Yeah "put faith in" is something more of a dictionary gloss than something more idiomatic like "believe in" or "trust in" or "rely on" or "have confidence in" or "be faithful to". The main thing with this construction is that it emphasizes the relational aspect of belief -- it is not an intellectual understanding of facts internal to the directs the believer externally toward (eis) the person (auton, accusative) as the object or destination of faith. It is more emphatic than the more typical dative (pisteuein autò vs. pisteuein eis auton), which expresses the sense of direction more weakly. An example of the dative: "This is a trustworthy saying (pistos logos). And I want you to stress these things, so that those who have trusted in God (pepisteukotes tò theò) may be careful to devote themselves to doing what is good" (Titus 3:8). The relational aspect is apparent for instance in John 3:36 where the verb opposite to pisteuein (+ eis + N.acc) is not apisteuein but apeithein "reject, disobey, refuse" which most often was used to refer to disobedience to authority (e.g. apeithein tò beltioni kai theò kai anthròpò "to disobey one's superior whether god or man" in Plato, Apologia 29b). "Putting faith in" or "placing faith in" expresses that directional movement, but doesn't convey the relational consequences of that act as well as the other more idiomatic options. "I believe in you!" "I trust in you!" "I have confidence in you!" vs. "I put faith in you!" It just isn't the most natural expression in English for conveying this meaning. So the nuance is a little different.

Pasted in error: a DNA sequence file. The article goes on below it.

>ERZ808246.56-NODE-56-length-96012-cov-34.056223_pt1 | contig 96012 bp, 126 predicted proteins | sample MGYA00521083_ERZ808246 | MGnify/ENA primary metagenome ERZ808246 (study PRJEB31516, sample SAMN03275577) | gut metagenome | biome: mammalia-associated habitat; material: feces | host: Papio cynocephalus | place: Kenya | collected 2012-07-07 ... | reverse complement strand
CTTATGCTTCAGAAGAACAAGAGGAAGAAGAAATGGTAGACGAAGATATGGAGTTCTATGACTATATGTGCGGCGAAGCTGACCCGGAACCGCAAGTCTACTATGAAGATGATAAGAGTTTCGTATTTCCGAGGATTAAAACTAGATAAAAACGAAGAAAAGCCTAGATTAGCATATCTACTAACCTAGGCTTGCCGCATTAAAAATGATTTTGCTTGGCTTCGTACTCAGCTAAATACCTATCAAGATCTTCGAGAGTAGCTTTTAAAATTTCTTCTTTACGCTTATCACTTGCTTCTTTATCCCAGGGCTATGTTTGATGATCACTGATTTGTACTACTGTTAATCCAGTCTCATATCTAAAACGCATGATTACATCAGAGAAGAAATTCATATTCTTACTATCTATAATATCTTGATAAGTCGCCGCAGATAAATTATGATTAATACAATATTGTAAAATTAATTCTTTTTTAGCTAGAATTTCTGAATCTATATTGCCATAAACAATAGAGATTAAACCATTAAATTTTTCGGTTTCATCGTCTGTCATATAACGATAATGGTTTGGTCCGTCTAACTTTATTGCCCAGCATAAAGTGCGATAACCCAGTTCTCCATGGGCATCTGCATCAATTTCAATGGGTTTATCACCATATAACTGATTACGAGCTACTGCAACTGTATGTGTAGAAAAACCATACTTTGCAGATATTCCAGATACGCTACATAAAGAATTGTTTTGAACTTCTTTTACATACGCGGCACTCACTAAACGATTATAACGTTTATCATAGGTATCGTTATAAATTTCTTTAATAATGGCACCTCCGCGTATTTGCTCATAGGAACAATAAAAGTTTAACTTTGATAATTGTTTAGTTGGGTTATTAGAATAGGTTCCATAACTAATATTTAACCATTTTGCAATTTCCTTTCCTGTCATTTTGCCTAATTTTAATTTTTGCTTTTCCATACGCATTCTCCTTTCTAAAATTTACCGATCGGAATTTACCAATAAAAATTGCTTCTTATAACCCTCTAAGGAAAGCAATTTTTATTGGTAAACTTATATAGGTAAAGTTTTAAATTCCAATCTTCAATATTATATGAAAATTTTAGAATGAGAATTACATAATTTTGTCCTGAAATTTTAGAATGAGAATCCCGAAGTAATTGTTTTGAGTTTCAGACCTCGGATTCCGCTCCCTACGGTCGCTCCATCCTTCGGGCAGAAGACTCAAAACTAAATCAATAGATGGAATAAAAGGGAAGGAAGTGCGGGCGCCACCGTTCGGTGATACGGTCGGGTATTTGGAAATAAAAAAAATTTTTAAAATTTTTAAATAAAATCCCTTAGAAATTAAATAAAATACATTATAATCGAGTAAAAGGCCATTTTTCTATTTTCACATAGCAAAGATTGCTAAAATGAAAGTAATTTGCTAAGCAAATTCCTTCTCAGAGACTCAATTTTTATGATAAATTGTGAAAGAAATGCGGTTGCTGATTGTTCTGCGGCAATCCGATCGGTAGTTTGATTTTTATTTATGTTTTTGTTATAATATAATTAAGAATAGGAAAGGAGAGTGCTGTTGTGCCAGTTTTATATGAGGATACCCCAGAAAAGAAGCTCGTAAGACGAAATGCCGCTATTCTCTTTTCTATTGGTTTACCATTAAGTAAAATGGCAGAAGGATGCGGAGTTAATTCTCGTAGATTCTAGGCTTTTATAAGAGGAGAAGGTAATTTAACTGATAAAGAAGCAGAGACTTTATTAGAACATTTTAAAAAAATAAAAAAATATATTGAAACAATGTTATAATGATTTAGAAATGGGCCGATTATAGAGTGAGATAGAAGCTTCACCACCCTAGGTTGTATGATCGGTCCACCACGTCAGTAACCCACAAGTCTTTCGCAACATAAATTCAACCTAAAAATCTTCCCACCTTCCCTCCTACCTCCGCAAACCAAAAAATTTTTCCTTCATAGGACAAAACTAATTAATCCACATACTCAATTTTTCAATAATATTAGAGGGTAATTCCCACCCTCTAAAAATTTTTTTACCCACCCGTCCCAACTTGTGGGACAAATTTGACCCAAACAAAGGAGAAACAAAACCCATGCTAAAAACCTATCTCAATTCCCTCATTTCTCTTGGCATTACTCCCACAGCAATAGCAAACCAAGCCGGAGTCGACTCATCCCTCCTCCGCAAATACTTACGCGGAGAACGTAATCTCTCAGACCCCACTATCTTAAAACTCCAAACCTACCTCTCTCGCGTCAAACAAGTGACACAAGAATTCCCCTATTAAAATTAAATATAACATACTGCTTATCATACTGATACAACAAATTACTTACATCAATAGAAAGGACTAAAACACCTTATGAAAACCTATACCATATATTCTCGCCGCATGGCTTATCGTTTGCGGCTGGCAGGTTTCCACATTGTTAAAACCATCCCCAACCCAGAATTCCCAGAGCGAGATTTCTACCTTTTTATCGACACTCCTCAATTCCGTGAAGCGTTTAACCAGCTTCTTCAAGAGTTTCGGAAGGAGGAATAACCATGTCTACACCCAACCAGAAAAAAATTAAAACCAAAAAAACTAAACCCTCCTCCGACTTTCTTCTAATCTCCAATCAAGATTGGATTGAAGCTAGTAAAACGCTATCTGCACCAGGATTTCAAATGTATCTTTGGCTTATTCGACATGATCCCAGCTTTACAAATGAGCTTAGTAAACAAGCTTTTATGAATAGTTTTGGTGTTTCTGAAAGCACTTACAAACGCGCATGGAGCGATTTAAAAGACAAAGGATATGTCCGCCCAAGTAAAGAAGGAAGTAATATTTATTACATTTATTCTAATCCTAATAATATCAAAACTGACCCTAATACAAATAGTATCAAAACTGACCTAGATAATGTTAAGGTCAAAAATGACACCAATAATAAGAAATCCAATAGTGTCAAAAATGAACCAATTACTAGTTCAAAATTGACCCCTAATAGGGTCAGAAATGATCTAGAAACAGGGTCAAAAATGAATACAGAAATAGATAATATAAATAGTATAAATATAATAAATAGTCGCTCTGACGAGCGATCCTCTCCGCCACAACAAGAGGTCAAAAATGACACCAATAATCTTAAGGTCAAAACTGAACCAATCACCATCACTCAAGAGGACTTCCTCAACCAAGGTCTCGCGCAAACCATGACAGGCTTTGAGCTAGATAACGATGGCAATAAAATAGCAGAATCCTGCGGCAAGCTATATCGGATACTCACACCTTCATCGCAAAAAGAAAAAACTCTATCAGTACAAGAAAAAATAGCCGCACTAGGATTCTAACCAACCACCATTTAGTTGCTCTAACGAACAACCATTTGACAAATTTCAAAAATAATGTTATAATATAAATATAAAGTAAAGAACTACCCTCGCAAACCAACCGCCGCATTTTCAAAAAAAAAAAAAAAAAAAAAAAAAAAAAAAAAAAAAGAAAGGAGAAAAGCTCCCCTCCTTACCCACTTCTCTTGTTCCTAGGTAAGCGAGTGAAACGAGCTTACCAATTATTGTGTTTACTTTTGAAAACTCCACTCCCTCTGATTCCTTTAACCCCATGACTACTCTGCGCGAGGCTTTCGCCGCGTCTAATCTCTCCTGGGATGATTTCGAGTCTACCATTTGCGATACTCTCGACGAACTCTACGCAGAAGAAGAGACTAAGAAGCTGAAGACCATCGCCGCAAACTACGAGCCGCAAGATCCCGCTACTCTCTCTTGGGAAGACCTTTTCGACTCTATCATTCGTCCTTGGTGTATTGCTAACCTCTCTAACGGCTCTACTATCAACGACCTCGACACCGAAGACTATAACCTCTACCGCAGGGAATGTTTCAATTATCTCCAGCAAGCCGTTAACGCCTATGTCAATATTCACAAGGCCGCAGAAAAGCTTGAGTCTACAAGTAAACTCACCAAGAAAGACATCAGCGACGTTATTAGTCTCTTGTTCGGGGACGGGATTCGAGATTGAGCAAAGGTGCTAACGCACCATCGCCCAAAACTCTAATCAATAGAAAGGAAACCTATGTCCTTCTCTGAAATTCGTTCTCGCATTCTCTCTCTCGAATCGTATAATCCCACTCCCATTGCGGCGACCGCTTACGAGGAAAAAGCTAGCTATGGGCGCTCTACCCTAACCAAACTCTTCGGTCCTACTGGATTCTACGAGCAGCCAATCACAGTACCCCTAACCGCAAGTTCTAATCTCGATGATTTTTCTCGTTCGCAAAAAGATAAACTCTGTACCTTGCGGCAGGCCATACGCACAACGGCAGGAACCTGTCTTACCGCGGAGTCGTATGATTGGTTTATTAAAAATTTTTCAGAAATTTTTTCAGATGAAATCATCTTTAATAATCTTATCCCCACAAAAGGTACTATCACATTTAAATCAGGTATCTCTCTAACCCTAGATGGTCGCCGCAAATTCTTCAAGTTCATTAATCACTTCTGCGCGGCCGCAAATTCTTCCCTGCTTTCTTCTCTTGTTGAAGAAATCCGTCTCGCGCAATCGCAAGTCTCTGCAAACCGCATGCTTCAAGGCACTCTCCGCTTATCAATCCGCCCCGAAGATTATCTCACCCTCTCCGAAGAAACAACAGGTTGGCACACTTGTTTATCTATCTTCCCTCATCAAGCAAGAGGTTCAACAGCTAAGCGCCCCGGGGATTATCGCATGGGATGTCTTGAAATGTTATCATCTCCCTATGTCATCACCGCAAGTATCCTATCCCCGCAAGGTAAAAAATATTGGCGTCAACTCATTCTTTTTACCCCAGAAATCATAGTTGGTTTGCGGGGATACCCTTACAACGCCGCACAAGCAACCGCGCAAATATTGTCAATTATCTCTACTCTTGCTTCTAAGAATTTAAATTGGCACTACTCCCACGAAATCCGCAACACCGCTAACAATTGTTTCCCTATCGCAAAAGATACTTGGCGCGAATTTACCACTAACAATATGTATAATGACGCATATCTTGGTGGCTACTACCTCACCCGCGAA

What is interesting about this is that the Society in general deemphasizes this kind of relatedness between believers and Christ, as it regards the organization, or the F&DS class, as mediating between JWs and Christ. The other interesting aspect to this is the use of the word "put"; it emphasizes more the work involved which would have to be ongoing indefinitely for the believer who will always need to keep putting the faith in. The more relational "trust in", "have confidence in", and "believe in" has a slightly different focus (e.g. trust and confidence are maintained rather than repeatedly established). The NWT rendering fits well with the JW emphasis on works, and the expression "put faith in" is thus appropriated for this purpose, e.g. "they put faith in Jehovah, identify themselves with the members of spiritual Israel, closely follow the directions given through this channel and earnestly endeavor to help close family members and other relatives to see the wisom of doing the same" (Survival Into a New Earth, 1984, p. 19), "some men and women put faith in God's promise and backed up that faith by works" (1 December 1985 Watchtower, p. 14).